Innovative Method to Create Tailor-Made Qubits by UChicago, Northwestern Scientists Could Boost Computing, Sensing
(UChicago) An interdisciplinary team of physicists and chemists at the University of Chicago and Northwestern University has developed a new method to create tailor-made qubits: by chemically synthesizing molecules that encode quantum information into their magnetic, or “spin,” states. This new bottom-up approach could ultimately lead to quantum systems that have extraordinary flexibility and control, helping pave the way for next-generation quantum technology.
This is a proof-of-concept of a powerful and scalable quantum technology,” said David Awschalom, the Liew Family Professor in Molecular Engineering at University of Chicago’s Pritzker School of Molecular Engineering who led the research along with his colleague Danna Freedman, Professor of Chemistry at Northwestern University. “We can harness the techniques of molecular design to create new atomic-scale systems for quantum information science. Bringing these two communities together will broaden interest and has the potential to enhance quantum sensing and computation.”
“Over the last few decades, optically addressable spins in semiconductors have been shown to be extremely powerful for applications including quantum-enhanced sensing,” said Awschalom, who is also director of the Chicago Quantum Exchange and director of Q-NEXT, a Department of Energy National Quantum Information Science Research Center led by Argonne National Laboratory. “Translating the physics of these systems into a molecular architecture opens a powerful toolbox of synthetic chemistry to enable novel functionality that we are only just beginning to explore.”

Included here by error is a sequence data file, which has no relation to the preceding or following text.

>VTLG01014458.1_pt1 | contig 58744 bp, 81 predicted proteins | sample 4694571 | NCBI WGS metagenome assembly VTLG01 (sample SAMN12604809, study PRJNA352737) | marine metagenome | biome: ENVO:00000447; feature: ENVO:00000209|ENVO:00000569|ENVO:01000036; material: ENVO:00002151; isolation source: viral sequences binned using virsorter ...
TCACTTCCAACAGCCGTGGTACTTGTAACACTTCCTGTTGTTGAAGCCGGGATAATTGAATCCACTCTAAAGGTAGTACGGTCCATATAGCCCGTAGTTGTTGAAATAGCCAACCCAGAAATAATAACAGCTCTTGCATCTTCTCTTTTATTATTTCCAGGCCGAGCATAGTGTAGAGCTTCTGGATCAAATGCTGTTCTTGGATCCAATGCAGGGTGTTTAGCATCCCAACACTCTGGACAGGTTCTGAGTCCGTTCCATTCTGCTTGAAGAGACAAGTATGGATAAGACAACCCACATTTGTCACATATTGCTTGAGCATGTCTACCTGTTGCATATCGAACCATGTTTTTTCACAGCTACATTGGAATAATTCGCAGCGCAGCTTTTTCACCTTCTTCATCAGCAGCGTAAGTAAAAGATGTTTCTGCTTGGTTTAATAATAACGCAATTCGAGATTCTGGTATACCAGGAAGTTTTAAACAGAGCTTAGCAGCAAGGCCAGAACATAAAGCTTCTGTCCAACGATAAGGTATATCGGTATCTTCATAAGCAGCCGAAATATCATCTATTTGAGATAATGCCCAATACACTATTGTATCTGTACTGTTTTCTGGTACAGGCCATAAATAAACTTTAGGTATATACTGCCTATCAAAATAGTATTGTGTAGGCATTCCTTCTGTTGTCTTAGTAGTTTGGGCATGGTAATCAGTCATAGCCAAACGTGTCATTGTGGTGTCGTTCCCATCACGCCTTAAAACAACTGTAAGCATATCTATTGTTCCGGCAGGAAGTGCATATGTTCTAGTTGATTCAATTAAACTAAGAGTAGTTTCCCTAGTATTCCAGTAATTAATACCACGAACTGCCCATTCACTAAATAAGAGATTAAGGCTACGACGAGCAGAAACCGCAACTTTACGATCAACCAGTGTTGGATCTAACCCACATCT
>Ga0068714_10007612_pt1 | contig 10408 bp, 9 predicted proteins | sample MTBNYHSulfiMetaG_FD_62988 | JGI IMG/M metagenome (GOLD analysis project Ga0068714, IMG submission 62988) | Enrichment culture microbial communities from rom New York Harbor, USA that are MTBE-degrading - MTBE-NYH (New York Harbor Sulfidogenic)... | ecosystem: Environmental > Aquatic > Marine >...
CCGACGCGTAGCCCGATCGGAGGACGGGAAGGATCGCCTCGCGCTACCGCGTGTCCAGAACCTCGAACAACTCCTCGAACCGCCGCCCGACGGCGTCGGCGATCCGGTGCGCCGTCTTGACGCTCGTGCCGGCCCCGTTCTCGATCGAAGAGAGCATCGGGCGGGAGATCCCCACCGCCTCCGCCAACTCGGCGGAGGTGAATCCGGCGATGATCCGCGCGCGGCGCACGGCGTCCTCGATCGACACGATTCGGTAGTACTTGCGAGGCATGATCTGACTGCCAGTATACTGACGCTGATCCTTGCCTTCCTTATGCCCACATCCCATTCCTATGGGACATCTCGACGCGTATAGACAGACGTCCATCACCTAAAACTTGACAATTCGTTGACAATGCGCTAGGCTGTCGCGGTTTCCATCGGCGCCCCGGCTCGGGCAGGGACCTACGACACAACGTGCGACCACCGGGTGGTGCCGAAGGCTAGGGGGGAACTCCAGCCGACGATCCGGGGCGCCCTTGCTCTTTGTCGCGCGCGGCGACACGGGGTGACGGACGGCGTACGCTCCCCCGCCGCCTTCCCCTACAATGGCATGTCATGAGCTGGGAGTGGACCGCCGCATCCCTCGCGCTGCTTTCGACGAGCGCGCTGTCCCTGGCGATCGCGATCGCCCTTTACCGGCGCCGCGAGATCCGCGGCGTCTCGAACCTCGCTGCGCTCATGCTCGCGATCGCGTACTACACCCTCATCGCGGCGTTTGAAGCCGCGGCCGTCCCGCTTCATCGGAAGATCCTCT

“Our results open up a new area of synthetic chemistry. We demonstrated that synthetic control of symmetry and bonding creates qubits that can be addressed in the same way as defects in semiconductors,” Freedman said. “Our bottom-up approach enables both functionalization of individual units as ‘designer qubits’ for target applications and the creation of arrays of readily controllable quantum states, offering the possibility of scalable quantum systems.”